Paved a Way: Infrastructure, Race, and Policy in an American City
"Acknowledgement is the first step in the journey of unpacking the ways our cities are built with systems of power and erasure. True reconciliation requires acknowledgment and acceptance of past injustice. In that journey, we are only at the beginning."
Paved A Way tells the stories of five neighborhoods in Dallas and how they were shaped by racism and economic oppression. The communities of North Dallas, Deep Ellum, Little Mexico, Tenth Street, and Fair Park look nothing like what they did during their prime, and author Collin Yarbrough argues that their respective declines were intentional-that their foundations were chipped away over time.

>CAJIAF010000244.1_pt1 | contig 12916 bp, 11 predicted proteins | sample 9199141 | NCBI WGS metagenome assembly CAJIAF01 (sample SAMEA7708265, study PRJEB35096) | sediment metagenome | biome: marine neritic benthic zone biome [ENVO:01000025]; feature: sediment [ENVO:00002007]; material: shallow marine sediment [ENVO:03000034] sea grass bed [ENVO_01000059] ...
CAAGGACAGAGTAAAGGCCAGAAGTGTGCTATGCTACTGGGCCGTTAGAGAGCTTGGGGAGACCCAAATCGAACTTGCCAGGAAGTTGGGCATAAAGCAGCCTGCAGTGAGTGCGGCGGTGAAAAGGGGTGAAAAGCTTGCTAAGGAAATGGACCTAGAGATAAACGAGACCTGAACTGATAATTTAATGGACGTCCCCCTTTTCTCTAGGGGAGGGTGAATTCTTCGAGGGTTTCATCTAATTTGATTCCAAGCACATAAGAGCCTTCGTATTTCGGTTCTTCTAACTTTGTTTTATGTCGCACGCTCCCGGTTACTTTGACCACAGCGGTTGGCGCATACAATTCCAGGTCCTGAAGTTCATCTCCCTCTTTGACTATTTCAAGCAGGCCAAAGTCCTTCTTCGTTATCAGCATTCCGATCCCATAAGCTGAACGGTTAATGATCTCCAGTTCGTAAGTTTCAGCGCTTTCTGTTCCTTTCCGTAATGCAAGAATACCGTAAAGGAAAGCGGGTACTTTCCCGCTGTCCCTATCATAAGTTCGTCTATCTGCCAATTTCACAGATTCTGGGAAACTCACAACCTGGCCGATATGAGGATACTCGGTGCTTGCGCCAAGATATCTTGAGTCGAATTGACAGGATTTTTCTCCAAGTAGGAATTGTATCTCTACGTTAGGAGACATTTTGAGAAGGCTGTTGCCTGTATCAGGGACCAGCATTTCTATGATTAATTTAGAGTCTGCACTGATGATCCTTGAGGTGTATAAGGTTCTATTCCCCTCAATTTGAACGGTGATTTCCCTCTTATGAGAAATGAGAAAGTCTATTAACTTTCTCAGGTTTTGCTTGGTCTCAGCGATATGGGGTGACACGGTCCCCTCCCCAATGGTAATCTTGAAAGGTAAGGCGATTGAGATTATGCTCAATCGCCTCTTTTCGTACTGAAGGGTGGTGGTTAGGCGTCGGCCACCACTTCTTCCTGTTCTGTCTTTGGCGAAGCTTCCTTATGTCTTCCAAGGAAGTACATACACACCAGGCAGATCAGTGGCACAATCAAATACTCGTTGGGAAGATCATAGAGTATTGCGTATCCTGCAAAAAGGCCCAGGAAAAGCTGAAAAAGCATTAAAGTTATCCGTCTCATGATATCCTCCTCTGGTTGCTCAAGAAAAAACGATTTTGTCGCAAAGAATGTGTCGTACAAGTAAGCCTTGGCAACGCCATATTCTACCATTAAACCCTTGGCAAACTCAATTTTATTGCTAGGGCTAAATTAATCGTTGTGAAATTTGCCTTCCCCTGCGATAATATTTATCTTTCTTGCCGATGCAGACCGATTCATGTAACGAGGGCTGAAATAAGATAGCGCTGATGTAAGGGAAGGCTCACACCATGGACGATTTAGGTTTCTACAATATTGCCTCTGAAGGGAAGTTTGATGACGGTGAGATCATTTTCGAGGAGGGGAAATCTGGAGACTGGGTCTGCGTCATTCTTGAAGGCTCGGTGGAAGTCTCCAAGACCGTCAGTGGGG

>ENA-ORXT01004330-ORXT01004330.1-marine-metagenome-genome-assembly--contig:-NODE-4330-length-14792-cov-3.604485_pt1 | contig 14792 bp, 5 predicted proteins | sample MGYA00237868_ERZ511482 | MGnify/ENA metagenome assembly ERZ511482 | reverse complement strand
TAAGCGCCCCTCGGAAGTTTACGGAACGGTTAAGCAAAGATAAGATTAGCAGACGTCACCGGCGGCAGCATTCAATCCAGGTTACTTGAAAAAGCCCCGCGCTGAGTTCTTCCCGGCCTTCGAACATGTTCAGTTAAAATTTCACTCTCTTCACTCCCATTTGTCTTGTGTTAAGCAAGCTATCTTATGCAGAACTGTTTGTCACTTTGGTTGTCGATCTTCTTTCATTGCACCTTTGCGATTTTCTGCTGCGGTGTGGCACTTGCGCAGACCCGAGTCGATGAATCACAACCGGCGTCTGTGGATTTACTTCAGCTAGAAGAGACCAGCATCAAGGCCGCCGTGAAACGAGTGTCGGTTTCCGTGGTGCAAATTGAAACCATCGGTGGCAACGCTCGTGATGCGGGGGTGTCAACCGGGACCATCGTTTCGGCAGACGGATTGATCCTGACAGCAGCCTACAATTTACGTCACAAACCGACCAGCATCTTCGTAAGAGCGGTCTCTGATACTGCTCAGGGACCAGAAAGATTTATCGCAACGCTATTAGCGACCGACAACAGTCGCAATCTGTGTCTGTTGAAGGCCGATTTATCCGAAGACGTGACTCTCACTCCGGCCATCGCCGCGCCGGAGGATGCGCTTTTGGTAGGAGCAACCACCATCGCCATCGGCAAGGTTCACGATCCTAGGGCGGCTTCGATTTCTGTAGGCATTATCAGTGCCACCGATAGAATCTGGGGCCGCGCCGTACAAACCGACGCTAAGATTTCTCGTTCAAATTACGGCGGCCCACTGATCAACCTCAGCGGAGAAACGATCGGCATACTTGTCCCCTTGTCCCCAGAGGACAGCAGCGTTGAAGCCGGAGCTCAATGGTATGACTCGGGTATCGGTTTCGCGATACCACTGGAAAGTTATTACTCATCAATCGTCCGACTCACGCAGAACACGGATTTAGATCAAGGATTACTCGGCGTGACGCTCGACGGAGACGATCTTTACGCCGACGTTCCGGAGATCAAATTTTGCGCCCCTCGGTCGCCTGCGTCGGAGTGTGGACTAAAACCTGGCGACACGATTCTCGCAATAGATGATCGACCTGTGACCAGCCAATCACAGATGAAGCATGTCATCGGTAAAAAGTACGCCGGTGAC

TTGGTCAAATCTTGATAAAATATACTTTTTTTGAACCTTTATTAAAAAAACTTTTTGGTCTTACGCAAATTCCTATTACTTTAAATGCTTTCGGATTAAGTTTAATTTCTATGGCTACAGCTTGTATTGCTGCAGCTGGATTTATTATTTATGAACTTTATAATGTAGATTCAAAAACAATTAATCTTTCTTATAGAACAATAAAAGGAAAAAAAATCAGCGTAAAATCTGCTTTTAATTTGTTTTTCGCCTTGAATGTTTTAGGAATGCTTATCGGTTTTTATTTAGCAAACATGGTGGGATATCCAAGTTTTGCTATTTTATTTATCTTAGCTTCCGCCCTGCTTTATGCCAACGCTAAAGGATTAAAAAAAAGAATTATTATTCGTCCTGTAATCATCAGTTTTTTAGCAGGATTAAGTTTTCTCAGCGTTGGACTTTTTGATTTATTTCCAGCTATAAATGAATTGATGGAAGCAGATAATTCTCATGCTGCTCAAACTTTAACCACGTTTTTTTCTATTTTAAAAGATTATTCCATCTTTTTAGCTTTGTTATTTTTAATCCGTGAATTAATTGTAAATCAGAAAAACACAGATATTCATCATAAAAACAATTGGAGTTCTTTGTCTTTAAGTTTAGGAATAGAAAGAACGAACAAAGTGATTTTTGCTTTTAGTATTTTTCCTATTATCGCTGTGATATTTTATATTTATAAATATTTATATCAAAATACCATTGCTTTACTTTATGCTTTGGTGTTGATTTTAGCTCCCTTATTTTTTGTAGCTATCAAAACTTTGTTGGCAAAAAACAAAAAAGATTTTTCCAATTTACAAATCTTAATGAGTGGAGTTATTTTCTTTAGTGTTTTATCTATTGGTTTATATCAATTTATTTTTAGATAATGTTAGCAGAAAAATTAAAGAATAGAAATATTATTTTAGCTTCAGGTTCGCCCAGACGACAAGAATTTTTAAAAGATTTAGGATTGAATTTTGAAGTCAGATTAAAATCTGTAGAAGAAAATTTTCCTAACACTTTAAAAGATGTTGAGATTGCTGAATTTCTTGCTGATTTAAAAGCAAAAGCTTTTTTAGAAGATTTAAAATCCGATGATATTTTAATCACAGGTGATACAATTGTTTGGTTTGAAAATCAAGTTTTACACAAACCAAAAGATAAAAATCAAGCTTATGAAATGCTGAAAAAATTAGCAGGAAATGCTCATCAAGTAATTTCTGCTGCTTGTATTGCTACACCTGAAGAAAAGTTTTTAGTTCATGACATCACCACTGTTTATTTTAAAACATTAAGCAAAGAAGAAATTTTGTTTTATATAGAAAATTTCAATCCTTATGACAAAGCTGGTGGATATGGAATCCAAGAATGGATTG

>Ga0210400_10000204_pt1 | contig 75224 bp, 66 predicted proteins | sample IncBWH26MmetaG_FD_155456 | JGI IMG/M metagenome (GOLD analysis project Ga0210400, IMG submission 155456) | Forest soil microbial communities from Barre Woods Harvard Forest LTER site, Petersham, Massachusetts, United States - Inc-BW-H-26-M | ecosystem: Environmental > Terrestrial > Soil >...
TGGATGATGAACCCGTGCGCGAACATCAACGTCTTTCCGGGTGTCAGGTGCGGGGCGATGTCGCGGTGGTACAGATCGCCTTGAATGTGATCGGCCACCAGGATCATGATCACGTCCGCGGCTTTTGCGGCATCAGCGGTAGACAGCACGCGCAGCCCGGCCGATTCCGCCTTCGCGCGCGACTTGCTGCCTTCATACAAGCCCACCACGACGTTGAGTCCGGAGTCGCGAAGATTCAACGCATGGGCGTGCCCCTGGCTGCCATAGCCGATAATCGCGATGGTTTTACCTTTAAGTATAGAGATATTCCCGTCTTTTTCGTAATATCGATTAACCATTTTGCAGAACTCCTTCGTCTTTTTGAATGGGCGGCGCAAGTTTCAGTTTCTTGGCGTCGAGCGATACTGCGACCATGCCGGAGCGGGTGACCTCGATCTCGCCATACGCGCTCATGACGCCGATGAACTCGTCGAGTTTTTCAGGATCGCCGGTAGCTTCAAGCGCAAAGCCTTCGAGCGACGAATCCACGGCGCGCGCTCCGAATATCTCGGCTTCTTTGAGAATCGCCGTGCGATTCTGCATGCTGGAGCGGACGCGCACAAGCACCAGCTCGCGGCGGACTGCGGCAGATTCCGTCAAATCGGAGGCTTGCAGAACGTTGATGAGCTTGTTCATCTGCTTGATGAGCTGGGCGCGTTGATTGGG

Systemic oppression is not contained within Dallas-it can be found throughout the United States. As Collin Yarbrough writes in his introduction, "Dallas is its own city, and Dallas is every city." With this book, readers throughout the United States will learn to see how nearby cities were shaped by injustice, and how they can play a role in reversing the process.